A little after 1700, Lieut Robertson, 9th L.H., was shot through the abdomen by the Turks under unfortunate circumstances; with the greatest gallantry he was carried out from under the very noses of the Turks by CPL BARRINGTON 9th L.H. Regt., put in one of the sand carts and evacuated to the Dressing Station. At 1800 our line was withdrawn slightly and A.M.C. Officers and 0/Ranks rejoined the Ambulance at HOD EL HASSANEIN in a very fatigued condition. Here everyone was extremely busy attending to the fairly numerous casualties over 60 in number (if I remember rightly). There were no incidents of note during the night of the 9th and 10th as regards the Ambulance.

Early next morning a hostile plane dropped a bomb near the Hod, and drove down one of our planes, severely wounding both pilot and observer (one fatally).

During the 10th, a 3rd Bde, Detachment was sent to BAYOUD at the request of a column operating there; CAPT YUILLE arrived from KANTARA. LIEUT ROBERTSON was operated on (two wounds in the thigh, much destruction of abdominal wall, intestine not damaged) and was later evacuated. He later died at PORT SAID. All cases possible were evacuated to a British Receiving Station, OGHRATINA on the morning of the 10th.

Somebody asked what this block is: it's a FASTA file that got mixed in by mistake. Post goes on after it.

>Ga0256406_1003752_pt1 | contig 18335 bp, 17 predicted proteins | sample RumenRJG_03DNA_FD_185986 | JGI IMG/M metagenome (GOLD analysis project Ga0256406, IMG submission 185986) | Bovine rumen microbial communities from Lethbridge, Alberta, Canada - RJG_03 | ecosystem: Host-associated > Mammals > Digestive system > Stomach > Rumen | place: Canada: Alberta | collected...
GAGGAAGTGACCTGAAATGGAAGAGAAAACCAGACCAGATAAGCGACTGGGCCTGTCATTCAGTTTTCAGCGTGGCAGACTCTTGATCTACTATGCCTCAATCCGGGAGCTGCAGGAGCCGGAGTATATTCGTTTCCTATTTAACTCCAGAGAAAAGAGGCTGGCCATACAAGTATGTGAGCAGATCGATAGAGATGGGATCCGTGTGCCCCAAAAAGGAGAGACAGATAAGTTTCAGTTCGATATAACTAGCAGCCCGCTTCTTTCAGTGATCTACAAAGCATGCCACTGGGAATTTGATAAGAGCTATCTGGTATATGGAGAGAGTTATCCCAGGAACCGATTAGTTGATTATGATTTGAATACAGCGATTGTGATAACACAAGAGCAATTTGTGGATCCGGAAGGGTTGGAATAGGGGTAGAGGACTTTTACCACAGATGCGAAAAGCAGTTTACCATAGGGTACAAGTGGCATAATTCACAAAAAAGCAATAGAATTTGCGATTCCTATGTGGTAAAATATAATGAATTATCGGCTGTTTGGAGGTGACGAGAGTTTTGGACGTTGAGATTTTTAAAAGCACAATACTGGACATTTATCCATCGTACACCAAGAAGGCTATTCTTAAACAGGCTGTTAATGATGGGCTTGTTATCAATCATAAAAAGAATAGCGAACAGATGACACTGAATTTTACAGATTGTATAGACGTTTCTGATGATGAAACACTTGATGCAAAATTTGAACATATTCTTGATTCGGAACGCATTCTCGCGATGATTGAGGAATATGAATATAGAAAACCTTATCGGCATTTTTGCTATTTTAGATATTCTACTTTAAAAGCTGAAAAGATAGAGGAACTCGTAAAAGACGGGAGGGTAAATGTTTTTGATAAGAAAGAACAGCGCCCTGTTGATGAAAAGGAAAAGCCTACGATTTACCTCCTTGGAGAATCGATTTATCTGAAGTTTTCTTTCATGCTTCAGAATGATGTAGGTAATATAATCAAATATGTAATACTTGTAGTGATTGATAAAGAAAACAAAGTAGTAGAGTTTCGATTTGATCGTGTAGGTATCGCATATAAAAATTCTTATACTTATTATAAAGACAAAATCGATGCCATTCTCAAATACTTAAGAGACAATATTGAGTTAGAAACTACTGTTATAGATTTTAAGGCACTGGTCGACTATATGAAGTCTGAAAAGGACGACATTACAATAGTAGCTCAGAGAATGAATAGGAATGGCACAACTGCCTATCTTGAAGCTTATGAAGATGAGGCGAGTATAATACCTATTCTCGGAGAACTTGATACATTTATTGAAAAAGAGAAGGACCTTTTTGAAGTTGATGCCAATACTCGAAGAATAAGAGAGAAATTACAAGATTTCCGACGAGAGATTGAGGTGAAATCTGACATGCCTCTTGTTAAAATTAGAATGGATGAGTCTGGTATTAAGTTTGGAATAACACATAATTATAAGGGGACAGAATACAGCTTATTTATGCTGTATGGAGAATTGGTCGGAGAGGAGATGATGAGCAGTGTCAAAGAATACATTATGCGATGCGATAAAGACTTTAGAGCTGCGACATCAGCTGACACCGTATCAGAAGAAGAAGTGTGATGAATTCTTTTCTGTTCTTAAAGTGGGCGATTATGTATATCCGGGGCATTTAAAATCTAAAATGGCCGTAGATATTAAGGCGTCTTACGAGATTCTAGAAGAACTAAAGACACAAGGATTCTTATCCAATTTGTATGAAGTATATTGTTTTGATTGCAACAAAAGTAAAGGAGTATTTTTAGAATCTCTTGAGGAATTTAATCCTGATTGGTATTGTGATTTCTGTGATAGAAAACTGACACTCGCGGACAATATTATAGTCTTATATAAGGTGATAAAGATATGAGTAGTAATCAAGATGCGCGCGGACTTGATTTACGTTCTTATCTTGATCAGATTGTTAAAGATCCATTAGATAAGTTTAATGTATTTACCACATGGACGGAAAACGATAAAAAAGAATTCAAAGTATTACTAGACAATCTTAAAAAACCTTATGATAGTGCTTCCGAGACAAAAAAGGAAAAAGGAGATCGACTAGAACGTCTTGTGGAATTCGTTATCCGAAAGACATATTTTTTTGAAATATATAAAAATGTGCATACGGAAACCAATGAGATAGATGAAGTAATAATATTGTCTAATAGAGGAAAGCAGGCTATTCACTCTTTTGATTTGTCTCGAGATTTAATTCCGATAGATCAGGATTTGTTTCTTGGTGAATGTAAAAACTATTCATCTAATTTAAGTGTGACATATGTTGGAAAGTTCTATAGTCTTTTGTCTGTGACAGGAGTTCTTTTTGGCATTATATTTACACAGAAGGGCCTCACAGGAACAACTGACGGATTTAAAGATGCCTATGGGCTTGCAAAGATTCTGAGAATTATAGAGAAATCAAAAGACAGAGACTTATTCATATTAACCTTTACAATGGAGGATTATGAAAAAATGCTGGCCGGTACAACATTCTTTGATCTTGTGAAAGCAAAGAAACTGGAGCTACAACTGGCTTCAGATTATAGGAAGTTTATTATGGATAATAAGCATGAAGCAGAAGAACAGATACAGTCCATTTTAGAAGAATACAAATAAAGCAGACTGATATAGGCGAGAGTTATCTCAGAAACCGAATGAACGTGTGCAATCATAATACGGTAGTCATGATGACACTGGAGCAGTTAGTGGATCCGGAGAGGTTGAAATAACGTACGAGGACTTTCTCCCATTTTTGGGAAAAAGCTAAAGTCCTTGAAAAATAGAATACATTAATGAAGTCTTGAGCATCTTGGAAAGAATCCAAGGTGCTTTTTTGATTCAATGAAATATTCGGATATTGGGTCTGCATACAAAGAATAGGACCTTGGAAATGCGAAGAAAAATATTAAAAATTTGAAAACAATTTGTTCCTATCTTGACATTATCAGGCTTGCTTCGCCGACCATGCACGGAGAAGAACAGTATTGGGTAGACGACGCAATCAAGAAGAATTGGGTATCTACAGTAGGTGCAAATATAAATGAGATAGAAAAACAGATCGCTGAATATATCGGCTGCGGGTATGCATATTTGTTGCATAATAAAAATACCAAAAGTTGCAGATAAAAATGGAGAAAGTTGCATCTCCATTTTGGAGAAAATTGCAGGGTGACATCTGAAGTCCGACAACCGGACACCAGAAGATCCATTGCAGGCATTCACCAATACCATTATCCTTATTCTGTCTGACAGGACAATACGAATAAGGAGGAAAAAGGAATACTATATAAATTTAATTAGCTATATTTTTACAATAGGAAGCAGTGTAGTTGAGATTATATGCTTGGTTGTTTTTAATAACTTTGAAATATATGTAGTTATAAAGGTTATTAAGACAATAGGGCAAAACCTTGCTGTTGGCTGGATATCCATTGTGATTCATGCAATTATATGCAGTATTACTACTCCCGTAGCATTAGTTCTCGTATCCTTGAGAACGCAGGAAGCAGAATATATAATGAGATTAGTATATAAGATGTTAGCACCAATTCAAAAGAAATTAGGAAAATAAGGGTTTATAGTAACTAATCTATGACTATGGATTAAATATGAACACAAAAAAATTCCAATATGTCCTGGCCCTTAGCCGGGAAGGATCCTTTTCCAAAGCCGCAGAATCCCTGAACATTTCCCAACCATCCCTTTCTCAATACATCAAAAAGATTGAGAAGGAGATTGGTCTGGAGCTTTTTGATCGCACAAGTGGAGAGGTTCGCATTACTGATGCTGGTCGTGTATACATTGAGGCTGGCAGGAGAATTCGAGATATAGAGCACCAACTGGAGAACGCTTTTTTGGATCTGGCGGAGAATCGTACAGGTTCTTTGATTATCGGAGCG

Evening of the 10th., admitted several sick, one being a case of cholera (typical, died next morning)

On the 11th. the Brigade advanced, the Turks having retired & occupied BADA HILL and moved in the direction of the SAIMANA plain. One Australian shot through both knees was found at the foot of BADA REDOUBT. He had been exposed for nearly 48 hours, Turks however had given him water, but had not dressed his wound. He lived 16 hours after being admitted to the Dressing Station; shock and exposure having proved too great. One wounded Turk in charge of another was found also being taken care of by another Turk. MAJOR KIDD, 10th L.H., went in with Cholera to the Dressing Station, his case appeared almost hopeless, was evacuated after receiving local attention and made a good recovery ultimately.